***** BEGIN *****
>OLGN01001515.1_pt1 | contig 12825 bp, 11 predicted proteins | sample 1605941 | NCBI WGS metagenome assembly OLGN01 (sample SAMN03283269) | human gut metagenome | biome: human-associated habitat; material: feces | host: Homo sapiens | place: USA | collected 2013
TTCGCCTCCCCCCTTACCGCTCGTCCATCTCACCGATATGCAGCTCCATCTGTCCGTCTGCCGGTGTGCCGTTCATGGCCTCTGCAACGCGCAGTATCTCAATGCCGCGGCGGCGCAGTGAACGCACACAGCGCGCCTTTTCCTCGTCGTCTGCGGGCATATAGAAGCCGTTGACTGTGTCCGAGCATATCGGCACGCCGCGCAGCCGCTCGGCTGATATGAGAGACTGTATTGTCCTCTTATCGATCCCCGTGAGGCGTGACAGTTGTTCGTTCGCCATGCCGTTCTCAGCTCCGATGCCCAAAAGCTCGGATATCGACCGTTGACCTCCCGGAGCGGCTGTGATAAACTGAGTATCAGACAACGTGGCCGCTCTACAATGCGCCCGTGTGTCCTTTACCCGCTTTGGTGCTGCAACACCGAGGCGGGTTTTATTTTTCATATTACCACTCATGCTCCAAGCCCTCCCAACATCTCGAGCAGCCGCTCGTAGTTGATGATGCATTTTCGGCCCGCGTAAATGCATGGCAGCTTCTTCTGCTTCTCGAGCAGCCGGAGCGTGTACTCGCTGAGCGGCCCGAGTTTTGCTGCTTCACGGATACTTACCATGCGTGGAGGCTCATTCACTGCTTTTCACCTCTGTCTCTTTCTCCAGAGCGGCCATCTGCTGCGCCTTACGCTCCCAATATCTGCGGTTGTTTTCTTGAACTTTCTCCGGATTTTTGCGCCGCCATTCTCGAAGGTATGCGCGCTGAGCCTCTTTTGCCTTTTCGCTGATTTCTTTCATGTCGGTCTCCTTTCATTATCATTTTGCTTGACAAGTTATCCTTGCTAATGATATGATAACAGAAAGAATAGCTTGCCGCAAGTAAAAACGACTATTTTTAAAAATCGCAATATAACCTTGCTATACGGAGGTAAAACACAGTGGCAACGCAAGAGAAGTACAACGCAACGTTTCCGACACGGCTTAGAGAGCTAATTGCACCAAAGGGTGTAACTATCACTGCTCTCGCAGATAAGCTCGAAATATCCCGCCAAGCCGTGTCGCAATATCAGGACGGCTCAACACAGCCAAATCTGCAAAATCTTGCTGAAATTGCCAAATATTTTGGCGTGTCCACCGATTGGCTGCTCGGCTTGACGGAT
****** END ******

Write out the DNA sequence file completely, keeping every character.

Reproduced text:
>OLGN01001515.1_pt1 | contig 12825 bp, 11 predicted proteins | sample 1605941 | NCBI WGS metagenome assembly OLGN01 (sample SAMN03283269) | human gut metagenome | biome: human-associated habitat; material: feces | host: Homo sapiens | place: USA | collected 2013
TTCGCCTCCCCCCTTACCGCTCGTCCATCTCACCGATATGCAGCTCCATCTGTCCGTCTGCCGGTGTGCCGTTCATGGCCTCTGCAACGCGCAGTATCTCAATGCCGCGGCGGCGCAGTGAACGCACACAGCGCGCCTTTTCCTCGTCGTCTGCGGGCATATAGAAGCCGTTGACTGTGTCCGAGCATATCGGCACGCCGCGCAGCCGCTCGGCTGATATGAGAGACTGTATTGTCCTCTTATCGATCCCCGTGAGGCGTGACAGTTGTTCGTTCGCCATGCCGTTCTCAGCTCCGATGCCCAAAAGCTCGGATATCGACCGTTGACCTCCCGGAGCGGCTGTGATAAACTGAGTATCAGACAACGTGGCCGCTCTACAATGCGCCCGTGTGTCCTTTACCCGCTTTGGTGCTGCAACACCGAGGCGGGTTTTATTTTTCATATTACCACTCATGCTCCAAGCCCTCCCAACATCTCGAGCAGCCGCTCGTAGTTGATGATGCATTTTCGGCCCGCGTAAATGCATGGCAGCTTCTTCTGCTTCTCGAGCAGCCGGAGCGTGTACTCGCTGAGCGGCCCGAGTTTTGCTGCTTCACGGATACTTACCATGCGTGGAGGCTCATTCACTGCTTTTCACCTCTGTCTCTTTCTCCAGAGCGGCCATCTGCTGCGCCTTACGCTCCCAATATCTGCGGTTGTTTTCTTGAACTTTCTCCGGATTTTTGCGCCGCCATTCTCGAAGGTATGCGCGCTGAGCCTCTTTTGCCTTTTCGCTGATTTCTTTCATGTCGGTCTCCTTTCATTATCATTTTGCTTGACAAGTTATCCTTGCTAATGATATGATAACAGAAAGAATAGCTTGCCGCAAGTAAAAACGACTATTTTTAAAAATCGCAATATAACCTTGCTATACGGAGGTAAAACACAGTGGCAACGCAAGAGAAGTACAACGCAACGTTTCCGACACGGCTTAGAGAGCTAATTGCACCAAAGGGTGTAACTATCACTGCTCTCGCAGATAAGCTCGAAATATCCCGCCAAGCCGTGTCGCAATATCAGGACGGCTCAACACAGCCAAATCTGCAAAATCTTGCTGAAATTGCCAAATATTTTGGCGTGTCCACCGATTGGCTGCTCGGCTTGACGGAT